My past TKA patients will tell you the SwiftPath protocols I utilize are well aligned to this study. With a reduction in (or no) opioids after TKA, less post-operative pain and overall patient satisfaction, the use of LIA with LB is well-supported.

If you are a total knee arthroplasty candidate and want to learn more about treatments such as LIA with LB, please contact our office. We’ll help you return to your healthy, pain-free lifestyle.

Should You Consider Partial Knee Replacement?

kneeA partial knee replacement, also known as unicompartmental knee arthroplasty (UKA), can be a very appealing alternative to a total knee replacement for those suffering from severe knee pain. UKA is less-invasive, more cost-effective, promises the preservation of important bone, ligaments, and knee function, and provides an enhanced postoperative recovery. But is it the right procedure for you? The Medial Unicompartmental Arthroplasty of the Knee article by Jennings, J. M., Kleeman-Forsthuber, L. T., and Bolognesi, M. P. takes a closer look.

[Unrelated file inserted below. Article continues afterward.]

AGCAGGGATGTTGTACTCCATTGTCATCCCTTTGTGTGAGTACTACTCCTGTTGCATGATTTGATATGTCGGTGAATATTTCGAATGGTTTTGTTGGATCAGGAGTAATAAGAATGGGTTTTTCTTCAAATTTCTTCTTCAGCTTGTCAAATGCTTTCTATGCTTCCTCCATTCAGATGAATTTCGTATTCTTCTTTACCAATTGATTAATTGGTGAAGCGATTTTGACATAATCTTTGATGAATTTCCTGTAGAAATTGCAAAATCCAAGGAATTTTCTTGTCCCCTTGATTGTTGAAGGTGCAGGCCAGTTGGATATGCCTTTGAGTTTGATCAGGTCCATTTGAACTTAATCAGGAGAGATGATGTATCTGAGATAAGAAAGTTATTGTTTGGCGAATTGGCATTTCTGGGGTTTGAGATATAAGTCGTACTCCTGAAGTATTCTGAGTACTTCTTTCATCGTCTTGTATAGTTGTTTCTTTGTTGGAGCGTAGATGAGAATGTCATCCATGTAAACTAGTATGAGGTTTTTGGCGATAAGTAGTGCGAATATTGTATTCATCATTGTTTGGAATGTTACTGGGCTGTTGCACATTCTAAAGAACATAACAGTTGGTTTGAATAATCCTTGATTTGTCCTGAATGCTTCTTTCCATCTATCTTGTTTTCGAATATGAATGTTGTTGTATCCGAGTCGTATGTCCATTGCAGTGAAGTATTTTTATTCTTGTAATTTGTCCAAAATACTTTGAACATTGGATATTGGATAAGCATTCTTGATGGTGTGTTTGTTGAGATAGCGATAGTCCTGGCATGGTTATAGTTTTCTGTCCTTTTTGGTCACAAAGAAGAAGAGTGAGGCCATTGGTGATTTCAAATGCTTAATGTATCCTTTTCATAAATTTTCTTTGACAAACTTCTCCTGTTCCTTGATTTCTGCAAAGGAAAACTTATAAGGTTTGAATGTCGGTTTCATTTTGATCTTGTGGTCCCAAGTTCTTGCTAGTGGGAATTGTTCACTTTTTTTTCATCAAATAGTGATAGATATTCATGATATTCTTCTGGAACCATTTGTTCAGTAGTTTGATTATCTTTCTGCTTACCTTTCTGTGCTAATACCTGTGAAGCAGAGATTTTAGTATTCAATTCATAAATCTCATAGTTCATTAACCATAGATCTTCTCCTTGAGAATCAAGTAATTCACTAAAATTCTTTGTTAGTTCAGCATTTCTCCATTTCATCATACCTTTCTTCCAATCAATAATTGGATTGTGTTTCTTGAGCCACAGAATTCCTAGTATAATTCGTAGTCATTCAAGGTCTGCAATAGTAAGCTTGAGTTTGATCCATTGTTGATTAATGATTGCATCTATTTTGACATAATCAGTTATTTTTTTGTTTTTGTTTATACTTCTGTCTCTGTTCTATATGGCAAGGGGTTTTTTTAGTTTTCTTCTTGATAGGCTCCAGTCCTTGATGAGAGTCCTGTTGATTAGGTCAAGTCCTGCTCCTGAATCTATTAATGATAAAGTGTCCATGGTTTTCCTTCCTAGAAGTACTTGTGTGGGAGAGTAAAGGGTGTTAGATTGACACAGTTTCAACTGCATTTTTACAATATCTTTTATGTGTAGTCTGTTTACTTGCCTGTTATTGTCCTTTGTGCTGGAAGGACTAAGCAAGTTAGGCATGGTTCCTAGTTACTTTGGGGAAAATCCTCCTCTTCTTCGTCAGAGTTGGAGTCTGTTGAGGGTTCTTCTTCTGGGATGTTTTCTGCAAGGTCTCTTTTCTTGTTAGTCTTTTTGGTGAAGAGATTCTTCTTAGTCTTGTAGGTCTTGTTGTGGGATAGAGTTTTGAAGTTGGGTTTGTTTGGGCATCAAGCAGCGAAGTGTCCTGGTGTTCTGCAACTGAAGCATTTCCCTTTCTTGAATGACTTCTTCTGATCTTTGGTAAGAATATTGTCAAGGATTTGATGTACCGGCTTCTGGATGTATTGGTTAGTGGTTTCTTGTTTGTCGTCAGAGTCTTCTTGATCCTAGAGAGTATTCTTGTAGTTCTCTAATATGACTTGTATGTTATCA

In years past, isolated anteromedial osteoarthritis or spontaneous osteonecrosis of the knee were the only primary indications for partial knee replacement. Patients needed to be under age 60, less than 180 pounds, avoiding heavy labor, and experiencing minimal baseline pain, among other restrictions, which left only 6% of patients meeting all parameters.

Over the last two decades, however, studies have shown that the traditional indications for UKA can be expanded significantly with excellent results still obtained. Focused preoperative examination and imaging are needed to identify appropriate surgical candidates, but once selected, patients who undergo UKA experience faster recovery, improved kinematics, and better functional outcomes compared with total knee replacement, also known as total knee arthroplasty (TKA).